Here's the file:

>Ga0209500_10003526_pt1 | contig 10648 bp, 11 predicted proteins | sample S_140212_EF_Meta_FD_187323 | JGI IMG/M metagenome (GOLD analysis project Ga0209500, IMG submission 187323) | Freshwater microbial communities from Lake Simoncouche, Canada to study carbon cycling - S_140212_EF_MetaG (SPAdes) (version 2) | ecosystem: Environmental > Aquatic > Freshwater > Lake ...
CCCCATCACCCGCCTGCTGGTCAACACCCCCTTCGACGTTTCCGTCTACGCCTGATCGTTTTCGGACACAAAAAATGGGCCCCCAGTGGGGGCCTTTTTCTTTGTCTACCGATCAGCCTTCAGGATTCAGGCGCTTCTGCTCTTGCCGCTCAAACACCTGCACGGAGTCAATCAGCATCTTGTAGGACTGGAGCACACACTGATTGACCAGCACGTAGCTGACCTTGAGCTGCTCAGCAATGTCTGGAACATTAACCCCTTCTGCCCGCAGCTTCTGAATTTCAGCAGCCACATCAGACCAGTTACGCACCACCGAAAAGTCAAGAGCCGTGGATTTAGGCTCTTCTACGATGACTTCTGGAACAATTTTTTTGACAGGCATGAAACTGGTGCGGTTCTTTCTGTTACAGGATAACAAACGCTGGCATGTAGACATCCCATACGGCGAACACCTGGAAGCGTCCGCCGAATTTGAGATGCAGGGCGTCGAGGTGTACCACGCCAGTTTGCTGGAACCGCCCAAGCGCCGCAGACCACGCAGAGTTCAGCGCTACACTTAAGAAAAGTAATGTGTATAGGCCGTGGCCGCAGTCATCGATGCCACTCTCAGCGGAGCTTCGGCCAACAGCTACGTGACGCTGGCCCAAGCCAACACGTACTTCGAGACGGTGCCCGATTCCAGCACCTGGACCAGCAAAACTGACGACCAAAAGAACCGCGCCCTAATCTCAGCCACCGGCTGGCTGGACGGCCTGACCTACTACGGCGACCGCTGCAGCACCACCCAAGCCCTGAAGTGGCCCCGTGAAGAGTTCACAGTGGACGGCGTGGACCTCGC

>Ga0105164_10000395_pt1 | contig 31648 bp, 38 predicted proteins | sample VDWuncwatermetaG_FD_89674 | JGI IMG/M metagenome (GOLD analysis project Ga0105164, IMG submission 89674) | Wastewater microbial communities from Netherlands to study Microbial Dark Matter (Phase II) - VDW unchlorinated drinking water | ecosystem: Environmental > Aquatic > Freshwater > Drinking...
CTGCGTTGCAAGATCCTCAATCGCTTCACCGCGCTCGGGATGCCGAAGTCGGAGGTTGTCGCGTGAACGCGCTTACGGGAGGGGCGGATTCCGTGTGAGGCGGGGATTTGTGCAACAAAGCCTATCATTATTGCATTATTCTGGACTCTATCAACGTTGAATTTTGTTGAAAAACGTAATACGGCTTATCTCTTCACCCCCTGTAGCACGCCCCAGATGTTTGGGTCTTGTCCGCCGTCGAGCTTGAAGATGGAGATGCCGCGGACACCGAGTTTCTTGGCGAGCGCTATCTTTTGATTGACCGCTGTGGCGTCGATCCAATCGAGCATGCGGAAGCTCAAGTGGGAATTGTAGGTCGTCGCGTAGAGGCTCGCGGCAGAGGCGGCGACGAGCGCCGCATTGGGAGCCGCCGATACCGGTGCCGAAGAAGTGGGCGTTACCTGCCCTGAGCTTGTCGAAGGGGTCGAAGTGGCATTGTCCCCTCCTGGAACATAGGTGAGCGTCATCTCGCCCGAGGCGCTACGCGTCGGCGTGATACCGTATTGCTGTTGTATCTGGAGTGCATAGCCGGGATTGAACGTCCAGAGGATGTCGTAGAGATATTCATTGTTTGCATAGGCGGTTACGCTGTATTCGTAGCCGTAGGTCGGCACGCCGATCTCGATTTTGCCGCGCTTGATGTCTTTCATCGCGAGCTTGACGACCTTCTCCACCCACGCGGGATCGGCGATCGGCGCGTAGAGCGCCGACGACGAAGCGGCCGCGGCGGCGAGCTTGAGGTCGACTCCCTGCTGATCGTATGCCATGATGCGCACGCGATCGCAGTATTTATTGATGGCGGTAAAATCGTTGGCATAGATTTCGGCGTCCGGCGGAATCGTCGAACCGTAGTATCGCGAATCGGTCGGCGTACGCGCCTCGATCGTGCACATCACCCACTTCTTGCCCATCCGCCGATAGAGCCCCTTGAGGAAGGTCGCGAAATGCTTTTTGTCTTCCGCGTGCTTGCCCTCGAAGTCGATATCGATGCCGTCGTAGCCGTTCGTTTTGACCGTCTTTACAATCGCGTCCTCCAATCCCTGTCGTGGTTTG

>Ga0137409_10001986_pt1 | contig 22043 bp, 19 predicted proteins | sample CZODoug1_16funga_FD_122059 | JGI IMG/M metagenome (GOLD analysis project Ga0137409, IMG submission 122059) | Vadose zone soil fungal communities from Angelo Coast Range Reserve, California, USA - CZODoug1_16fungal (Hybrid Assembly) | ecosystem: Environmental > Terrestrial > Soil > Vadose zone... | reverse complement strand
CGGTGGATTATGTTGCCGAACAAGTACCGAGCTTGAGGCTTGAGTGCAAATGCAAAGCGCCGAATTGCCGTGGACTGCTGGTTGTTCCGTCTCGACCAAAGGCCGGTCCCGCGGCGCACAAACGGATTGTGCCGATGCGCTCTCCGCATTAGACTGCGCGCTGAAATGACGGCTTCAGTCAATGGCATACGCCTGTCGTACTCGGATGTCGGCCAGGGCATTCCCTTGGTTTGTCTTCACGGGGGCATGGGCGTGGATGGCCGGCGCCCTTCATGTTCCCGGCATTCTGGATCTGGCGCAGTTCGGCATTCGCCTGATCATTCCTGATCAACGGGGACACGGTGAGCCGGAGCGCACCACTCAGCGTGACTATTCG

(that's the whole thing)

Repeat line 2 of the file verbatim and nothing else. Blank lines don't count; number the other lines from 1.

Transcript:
CCCCATCACCCGCCTGCTGGTCAACACCCCCTTCGACGTTTCCGTCTACGCCTGATCGTTTTCGGACACAAAAAATGGGCCCCCAGTGGGGGCCTTTTTCTTTGTCTACCGATCAGCCTTCAGGATTCAGGCGCTTCTGCTCTTGCCGCTCAAACACCTGCACGGAGTCAATCAGCATCTTGTAGGACTGGAGCACACACTGATTGACCAGCACGTAGCTGACCTTGAGCTGCTCAGCAATGTCTGGAACATTAACCCCTTCTGCCCGCAGCTTCTGAATTTCAGCAGCCACATCAGACCAGTTACGCACCACCGAAAAGTCAAGAGCCGTGGATTTAGGCTCTTCTACGATGACTTCTGGAACAATTTTTTTGACAGGCATGAAACTGGTGCGGTTCTTTCTGTTACAGGATAACAAACGCTGGCATGTAGACATCCCATACGGCGAACACCTGGAAGCGTCCGCCGAATTTGAGATGCAGGGCGTCGAGGTGTACCACGCCAGTTTGCTGGAACCGCCCAAGCGCCGCAGACCACGCAGAGTTCAGCGCTACACTTAAGAAAAGTAATGTGTATAGGCCGTGGCCGCAGTCATCGATGCCACTCTCAGCGGAGCTTCGGCCAACAGCTACGTGACGCTGGCCCAAGCCAACACGTACTTCGAGACGGTGCCCGATTCCAGCACCTGGACCAGCAAAACTGACGACCAAAAGAACCGCGCCCTAATCTCAGCCACCGGCTGGCTGGACGGCCTGACCTACTACGGCGACCGCTGCAGCACCACCCAAGCCCTGAAGTGGCCCCGTGAAGAGTTCACAGTGGACGGCGTGGACCTCGC